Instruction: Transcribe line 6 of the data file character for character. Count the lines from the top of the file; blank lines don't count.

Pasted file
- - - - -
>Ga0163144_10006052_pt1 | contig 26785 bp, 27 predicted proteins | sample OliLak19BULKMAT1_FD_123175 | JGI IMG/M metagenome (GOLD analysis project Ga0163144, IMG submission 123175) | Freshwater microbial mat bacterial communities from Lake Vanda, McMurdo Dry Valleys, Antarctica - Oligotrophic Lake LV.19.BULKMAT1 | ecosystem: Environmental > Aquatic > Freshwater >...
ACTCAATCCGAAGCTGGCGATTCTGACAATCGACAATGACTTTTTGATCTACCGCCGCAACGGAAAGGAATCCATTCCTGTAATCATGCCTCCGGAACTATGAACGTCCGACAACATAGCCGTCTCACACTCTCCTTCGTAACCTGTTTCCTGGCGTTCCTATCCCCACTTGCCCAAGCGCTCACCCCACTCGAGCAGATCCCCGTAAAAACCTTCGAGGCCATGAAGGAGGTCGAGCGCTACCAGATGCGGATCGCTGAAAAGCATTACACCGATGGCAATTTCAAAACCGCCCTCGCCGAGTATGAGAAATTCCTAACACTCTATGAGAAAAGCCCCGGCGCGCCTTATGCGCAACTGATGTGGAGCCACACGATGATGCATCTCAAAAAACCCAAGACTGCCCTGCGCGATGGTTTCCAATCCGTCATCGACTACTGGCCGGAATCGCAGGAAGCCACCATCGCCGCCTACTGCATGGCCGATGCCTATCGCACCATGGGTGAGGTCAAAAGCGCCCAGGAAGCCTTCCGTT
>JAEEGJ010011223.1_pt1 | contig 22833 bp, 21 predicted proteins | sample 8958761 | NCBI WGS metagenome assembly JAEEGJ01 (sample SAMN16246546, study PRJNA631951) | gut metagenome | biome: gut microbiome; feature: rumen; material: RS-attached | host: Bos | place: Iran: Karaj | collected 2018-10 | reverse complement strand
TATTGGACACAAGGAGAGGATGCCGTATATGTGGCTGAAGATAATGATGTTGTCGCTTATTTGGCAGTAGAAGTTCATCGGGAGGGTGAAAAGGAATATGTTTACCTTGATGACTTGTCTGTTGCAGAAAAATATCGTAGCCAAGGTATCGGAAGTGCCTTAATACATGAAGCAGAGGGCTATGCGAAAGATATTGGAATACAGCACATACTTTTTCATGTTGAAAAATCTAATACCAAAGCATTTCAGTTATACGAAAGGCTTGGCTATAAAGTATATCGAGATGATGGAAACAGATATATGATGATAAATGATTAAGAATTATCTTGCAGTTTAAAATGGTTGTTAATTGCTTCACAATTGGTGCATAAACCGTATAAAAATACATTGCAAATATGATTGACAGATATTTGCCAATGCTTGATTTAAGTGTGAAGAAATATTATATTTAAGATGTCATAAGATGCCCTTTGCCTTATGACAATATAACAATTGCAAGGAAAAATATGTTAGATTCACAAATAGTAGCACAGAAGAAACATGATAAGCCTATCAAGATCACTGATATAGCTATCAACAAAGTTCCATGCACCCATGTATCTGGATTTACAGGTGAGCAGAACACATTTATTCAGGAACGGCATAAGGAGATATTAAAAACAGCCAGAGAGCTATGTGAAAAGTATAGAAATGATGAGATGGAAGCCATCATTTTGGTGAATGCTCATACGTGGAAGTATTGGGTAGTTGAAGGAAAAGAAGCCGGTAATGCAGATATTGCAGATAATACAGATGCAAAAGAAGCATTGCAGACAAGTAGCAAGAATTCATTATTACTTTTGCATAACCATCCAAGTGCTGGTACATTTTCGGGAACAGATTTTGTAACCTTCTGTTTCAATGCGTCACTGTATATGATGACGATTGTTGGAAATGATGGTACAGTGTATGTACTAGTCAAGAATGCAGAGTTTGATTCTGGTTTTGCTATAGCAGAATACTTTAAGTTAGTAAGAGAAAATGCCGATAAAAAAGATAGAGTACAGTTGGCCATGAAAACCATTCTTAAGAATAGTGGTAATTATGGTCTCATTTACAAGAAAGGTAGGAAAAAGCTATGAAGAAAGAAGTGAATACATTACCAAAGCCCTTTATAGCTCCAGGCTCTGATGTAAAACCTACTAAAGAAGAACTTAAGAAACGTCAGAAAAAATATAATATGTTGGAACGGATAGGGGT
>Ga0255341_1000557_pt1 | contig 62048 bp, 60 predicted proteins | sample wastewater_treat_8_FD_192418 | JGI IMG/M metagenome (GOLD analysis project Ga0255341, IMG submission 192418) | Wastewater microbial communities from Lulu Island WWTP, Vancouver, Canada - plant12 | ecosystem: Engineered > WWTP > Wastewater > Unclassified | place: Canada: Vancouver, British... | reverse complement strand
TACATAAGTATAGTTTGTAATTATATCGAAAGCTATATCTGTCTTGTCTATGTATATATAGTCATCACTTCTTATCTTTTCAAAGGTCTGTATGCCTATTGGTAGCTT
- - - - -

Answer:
TACATAAGTATAGTTTGTAATTATATCGAAAGCTATATCTGTCTTGTCTATGTATATATAGTCATCACTTCTTATCTTTTCAAAGGTCTGTATGCCTATTGGTAGCTT